Review: ‘Race’ is a compelling glance at Jesse Owens and the 1936 Olympic Games

2016-02-26-Race-movie-posterBy MARK VIOLA

Any conversation about the greatest Olympic athletes this country has produced must include Jesse Owens, whose success at the 1936 games in Berlin set records that would take decades to topple. To be honest though, other than his gold medals, I knew very little about the man himself, so I was intrigued by the new movie, “Race,” which follows his journey to Ohio State University and then to Berlin. And while this is solid sports drama with a worthy story to tell, I left the theater with the feeling I didn’t learn much about the man himself.

That’s because while the movie does indeed focus on Owens, it is trying to tell a somewhat wider story about the controversy surrounding the country’s participation in the Olympics while they were being hosted by Nazi Germany. There are certainly parallels to be drawn between the overt racism facing Owns and other African American athletes and the treatment of minorities in Germany, which would sadly only escalate as the years went on. And the films draws on those connections to tell its story.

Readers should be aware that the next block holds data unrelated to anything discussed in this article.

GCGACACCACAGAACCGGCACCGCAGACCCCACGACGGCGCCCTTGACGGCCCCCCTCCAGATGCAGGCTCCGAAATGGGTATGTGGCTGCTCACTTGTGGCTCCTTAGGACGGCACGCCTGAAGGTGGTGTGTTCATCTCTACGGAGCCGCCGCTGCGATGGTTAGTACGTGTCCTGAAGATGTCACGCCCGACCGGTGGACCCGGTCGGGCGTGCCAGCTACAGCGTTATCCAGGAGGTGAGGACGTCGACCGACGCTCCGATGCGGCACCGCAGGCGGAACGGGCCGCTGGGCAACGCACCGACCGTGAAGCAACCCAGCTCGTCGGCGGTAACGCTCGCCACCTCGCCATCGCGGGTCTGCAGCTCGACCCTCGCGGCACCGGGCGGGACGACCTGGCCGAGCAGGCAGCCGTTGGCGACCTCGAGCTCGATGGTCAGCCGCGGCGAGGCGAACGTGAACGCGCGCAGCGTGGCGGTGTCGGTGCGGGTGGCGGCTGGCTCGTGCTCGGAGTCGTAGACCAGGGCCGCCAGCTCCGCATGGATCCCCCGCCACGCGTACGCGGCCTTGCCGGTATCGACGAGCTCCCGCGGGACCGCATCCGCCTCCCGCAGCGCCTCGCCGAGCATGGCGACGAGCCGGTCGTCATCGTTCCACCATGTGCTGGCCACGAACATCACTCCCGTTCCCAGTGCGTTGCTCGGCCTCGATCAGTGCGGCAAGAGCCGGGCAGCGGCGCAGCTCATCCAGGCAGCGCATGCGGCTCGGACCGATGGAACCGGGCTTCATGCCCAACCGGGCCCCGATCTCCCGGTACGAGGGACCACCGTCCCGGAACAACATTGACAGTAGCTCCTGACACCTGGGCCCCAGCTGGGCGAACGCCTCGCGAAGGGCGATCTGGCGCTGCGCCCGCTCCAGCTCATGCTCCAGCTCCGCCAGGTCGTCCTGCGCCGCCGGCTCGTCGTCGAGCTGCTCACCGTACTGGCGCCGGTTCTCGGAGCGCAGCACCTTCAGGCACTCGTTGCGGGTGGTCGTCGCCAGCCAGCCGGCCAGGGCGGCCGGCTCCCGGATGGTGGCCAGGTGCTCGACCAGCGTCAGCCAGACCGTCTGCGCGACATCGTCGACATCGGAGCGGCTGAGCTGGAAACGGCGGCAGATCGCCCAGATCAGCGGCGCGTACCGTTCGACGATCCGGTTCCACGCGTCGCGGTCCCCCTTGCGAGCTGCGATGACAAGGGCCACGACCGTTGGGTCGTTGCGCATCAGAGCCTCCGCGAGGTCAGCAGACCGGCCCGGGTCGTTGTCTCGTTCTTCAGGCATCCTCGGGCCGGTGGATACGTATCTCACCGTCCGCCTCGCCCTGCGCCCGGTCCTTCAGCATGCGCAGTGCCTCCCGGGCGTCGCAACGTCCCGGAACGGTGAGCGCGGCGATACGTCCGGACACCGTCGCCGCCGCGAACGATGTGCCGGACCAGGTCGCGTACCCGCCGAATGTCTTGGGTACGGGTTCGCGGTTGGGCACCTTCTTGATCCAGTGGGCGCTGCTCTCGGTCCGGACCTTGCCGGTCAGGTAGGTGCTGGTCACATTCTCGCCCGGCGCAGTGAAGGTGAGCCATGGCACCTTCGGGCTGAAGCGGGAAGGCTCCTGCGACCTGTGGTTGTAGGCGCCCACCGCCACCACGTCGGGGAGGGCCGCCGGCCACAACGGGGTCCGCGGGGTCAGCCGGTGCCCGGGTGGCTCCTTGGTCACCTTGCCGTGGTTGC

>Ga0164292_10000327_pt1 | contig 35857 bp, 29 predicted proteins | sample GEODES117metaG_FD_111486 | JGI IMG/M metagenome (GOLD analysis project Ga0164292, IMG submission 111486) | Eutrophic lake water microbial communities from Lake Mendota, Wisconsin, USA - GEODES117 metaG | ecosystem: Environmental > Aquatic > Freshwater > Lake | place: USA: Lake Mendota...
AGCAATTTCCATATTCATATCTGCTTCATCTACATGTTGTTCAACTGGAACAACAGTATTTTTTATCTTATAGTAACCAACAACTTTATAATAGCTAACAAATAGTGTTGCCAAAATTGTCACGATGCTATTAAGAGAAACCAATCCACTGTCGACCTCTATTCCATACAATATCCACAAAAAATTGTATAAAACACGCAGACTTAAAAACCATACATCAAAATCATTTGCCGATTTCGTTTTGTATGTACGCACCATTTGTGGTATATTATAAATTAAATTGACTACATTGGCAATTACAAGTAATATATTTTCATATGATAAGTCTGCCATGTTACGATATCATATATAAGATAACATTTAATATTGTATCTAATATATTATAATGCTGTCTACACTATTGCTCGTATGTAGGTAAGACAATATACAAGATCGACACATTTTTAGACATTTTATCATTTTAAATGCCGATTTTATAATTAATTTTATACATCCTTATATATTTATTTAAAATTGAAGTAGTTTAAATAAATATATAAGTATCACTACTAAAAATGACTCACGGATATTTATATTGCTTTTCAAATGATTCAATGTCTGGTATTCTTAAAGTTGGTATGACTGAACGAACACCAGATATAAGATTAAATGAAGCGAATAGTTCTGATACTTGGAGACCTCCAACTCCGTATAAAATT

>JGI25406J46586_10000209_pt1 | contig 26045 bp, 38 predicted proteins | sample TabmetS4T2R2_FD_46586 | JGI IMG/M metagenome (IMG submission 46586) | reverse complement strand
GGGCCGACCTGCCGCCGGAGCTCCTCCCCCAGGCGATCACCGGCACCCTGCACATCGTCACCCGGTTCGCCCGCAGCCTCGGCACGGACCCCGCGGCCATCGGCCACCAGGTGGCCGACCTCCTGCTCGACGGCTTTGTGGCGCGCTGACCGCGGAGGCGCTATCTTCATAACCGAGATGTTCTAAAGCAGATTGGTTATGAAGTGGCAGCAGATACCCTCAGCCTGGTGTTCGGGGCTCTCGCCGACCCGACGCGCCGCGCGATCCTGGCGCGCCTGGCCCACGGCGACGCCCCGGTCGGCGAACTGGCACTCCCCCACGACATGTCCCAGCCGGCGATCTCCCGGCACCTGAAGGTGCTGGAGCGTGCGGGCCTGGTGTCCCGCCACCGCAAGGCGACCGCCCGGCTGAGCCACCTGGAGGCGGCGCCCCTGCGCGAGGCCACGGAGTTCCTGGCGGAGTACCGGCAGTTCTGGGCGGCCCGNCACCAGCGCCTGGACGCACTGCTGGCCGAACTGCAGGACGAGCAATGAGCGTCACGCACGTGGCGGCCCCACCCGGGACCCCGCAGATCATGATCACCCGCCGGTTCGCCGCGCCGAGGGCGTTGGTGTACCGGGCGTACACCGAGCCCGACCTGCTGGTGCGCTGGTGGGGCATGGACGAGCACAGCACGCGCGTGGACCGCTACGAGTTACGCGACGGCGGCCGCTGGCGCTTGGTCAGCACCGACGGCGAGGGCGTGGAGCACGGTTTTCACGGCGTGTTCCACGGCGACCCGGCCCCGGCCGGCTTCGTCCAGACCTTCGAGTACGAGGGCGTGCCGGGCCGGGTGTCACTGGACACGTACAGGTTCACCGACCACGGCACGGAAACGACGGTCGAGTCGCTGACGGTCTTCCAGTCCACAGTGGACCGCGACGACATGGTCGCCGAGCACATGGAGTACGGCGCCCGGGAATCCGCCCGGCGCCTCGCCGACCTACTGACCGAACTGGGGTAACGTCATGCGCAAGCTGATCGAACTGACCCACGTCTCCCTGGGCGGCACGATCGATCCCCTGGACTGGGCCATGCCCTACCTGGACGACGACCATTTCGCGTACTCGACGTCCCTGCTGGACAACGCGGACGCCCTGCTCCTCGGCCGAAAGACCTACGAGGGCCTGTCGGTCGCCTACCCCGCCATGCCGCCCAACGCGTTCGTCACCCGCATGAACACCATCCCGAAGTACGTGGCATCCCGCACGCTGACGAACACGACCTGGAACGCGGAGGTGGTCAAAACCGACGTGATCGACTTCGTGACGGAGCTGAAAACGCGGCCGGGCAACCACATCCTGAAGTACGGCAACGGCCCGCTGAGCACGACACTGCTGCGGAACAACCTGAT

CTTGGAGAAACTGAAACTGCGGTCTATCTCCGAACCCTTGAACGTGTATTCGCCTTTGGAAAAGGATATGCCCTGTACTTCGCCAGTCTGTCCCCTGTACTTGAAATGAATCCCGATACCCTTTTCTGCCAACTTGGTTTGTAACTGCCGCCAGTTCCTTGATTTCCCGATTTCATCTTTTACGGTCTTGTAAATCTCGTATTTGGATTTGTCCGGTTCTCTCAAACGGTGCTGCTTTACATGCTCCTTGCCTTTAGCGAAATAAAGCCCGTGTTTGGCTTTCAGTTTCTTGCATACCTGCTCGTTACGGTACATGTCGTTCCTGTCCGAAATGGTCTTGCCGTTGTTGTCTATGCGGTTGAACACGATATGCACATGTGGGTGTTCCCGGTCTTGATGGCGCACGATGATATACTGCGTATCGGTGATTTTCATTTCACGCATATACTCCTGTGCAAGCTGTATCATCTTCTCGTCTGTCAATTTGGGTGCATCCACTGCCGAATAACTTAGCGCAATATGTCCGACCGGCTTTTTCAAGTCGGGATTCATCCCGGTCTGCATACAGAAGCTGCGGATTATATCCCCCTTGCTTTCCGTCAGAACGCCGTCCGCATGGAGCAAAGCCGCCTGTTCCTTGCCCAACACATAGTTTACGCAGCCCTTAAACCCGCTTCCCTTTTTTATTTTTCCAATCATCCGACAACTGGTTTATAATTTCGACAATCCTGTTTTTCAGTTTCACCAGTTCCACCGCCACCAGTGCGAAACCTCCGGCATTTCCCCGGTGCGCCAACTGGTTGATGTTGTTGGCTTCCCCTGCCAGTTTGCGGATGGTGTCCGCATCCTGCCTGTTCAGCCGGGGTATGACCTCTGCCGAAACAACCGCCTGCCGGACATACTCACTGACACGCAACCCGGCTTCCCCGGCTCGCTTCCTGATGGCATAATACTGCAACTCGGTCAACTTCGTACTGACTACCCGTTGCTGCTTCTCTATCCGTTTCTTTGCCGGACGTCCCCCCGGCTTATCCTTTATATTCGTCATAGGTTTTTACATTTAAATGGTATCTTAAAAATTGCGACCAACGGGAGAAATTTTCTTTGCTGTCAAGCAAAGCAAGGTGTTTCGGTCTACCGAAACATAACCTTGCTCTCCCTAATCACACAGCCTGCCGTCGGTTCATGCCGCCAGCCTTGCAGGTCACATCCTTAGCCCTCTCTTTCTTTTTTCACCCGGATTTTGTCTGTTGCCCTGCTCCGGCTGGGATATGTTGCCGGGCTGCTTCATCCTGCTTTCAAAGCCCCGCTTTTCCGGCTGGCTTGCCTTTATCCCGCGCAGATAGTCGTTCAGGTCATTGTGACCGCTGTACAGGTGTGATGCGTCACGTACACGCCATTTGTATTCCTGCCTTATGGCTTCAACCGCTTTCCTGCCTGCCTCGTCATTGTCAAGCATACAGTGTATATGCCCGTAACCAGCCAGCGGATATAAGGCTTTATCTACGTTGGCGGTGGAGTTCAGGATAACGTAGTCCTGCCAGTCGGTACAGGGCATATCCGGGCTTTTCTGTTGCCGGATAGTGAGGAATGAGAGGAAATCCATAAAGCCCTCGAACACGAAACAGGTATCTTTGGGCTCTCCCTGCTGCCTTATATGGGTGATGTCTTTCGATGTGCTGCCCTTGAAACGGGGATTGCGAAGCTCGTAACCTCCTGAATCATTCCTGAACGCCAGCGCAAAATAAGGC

If you’re looking for a focused film about Owens’ life before and after the ‘36 games, you might leave disappointed. That being said, “Race” is a solid movie and while the script does fall into cliché territory on several occasions, strong performances and a compelling story easily overcome these issues for an solid experience.

“Race” is an enjoyable sports film and while Jesse Owens might not get the individual treatment some might hope for, this is a compelling look at the 1936 Olympics through the lens of Owens’ experiences in Berlin.

The film is rated PG-13 for thematic elements and language.

(This is a abbreviated version of the full review available in our printed or e-edition papers.)

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